Immediately after the release of the Ethiopian report, the U.S. National Transportation Safety Board (NTSB) issued a press release critiquing it, stating that there is no evidence the AOA sensor failed because of a production problem. Rather, based on an analysis by the manufacturer of the sensor, the NTSB press release asserts the sensor could only have failed due to a bird strike.

I was a Senior Manager at Boeing’s 737 factory in Renton, Washington. Months before the 737 MAX disasters, I had serious concerns that process breakdowns and quality defects could lead to exactly the kinds of safety hazards in the planes’ critical systems referenced in the Ethiopian report.

Airplanes must be constructed in a specific order, as set out by the FAA. But the 737 factory was plagued by supply chain issues and unrelenting schedule pressure, and many parts were delivered to the Boeing factory chronically late; without them, workers couldn’t build their section of the plane. This had a cascading effect, because the next workers down the line couldn’t build their section if the preceding components weren’t installed. To meet production targets, planes were assembled “out of sequence,” and workers put in extensive overtime—two big safety flags, as rushing and overwork increase the probability of human error.

Electrical wiring was another critical concern. The Electrical Wiring Interconnect System (EWIS) is the electrical infrastructure of an airplane. MAX airplanes have over 50 miles of wiring; if a technician is rushing, errors can easily be made in the installation. Prior to the crashes, I reported on electrical installation and testing process breakdowns that are directly relevant to the system failures subsequently seen, as any number of EWIS failures could have caused anomalies like those described in both the Indonesian and Ethiopian accident reports.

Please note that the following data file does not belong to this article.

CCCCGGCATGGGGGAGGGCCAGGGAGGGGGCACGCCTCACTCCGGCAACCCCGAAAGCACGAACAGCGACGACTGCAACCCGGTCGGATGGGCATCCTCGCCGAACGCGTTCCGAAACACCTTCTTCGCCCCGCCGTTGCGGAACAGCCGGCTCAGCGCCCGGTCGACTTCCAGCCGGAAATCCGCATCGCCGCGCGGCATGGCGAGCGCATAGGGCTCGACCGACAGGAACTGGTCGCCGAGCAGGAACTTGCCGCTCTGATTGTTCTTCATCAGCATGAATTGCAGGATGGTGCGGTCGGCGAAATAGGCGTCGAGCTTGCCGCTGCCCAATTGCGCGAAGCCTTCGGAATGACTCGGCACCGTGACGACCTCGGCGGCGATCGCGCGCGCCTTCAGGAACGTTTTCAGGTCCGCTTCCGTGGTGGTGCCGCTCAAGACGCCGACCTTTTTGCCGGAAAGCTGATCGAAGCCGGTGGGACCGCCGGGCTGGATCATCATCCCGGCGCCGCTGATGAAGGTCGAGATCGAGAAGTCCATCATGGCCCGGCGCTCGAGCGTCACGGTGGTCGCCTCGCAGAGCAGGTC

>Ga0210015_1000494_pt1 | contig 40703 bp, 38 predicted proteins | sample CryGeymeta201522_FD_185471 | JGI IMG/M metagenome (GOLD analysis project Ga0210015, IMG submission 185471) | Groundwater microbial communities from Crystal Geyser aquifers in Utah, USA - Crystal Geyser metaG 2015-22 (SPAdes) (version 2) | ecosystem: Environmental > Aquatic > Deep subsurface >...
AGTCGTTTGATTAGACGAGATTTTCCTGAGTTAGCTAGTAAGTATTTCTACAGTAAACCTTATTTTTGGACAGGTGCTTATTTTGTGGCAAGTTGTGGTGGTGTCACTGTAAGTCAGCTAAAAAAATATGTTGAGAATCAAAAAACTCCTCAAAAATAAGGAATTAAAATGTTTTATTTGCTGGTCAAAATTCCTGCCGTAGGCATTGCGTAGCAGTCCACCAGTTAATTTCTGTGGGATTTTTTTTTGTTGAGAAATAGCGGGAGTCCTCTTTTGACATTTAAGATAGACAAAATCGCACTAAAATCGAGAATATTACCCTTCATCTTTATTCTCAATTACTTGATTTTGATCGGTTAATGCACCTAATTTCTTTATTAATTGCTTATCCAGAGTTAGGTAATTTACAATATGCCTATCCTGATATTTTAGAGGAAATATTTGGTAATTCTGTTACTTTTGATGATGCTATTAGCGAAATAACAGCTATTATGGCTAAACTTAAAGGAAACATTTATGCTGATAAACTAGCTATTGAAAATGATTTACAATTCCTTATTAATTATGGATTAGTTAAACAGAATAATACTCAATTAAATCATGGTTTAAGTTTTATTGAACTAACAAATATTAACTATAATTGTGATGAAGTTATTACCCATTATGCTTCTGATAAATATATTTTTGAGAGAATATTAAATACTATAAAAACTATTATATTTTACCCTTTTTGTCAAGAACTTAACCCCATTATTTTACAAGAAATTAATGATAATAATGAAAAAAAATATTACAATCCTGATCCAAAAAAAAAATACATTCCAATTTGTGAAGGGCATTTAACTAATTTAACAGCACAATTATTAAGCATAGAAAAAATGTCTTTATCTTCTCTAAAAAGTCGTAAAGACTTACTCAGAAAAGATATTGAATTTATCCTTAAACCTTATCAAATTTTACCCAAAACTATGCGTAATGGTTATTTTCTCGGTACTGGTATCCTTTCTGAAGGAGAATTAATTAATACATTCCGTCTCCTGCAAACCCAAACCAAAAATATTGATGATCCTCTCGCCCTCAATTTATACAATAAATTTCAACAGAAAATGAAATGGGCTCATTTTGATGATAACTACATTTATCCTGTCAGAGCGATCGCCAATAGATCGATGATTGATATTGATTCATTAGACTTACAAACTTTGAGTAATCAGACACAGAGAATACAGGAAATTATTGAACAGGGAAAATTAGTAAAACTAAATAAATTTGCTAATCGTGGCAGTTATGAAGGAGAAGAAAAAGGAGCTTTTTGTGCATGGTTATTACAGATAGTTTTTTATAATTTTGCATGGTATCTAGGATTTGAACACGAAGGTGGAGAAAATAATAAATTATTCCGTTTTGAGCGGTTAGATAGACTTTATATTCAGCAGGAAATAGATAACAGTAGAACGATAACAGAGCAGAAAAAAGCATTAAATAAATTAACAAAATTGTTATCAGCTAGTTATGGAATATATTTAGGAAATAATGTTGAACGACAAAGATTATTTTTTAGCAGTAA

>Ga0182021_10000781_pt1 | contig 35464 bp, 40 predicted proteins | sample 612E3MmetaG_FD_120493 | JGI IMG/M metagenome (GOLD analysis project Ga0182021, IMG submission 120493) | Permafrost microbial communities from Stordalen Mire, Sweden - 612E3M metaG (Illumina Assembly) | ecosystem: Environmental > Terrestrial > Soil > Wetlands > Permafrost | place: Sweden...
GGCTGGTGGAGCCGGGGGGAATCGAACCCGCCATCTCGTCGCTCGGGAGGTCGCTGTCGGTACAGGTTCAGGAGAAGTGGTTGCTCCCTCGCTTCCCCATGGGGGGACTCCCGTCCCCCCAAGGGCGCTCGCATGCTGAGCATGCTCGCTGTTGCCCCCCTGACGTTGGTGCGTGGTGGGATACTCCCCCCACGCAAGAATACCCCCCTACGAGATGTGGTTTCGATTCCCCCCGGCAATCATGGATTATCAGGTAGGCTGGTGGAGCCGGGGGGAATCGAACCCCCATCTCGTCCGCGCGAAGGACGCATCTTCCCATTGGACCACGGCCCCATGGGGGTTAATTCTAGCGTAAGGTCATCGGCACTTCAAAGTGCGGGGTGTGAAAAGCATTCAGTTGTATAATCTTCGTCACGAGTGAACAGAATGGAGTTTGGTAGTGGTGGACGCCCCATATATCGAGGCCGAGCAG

Unbeknownst to me, the Lion Air airplane was in our production system at the time I brought my concerns to the senior leader of the 737 program. I strongly advised shutting down the factory, but my concerns and recommendations were disregarded. Then, in October 2018, the Lion Air airplane crashed. The production and wiring issues I was flagging, as noted above, have particular relevance to the cause of that disaster. After weeks of troubleshooting electrical and flight control issues in that plane, the airline replaced one of its Angle of Attack sensors. The two-month-old plane crashed the next day.

Lion Air investigators concluded the unrecovered replacement sensor was to blame because it had been miscalibrated—providing an inaccurate measurement—and may have been installed improperly. However, post-accident testing of the original Boeing-installed sensor from that plane revealed defects pointing to production quality issues. For example, two different wires had been epoxied together, resulting in electrical arcing inside the sensor; this is dangerous because arcing can lead to fires, explosions, and system malfunctions.

After the Lion Air crash, I brought the details of my urgent concerns about the numerous production problems higher up the chain, to the attention of Boeing’s CEO, General Counsel, and Board of Directors. But again, production continued. Then in March 2019, the Ethiopian Airlines plane went down. Seeing the prospect of further disasters, I made urgent pleas to the NTSB, Federal Aviation Administration (FAA) and Department of Transportation (DOT). I was stunned when the NTSB—the lead accident investigator in the United States—told me the issues I’d raised fell outside the scope of its role as “Accredited Representative” in the 737 MAX investigations, because the NTSB was just assisting the investigation.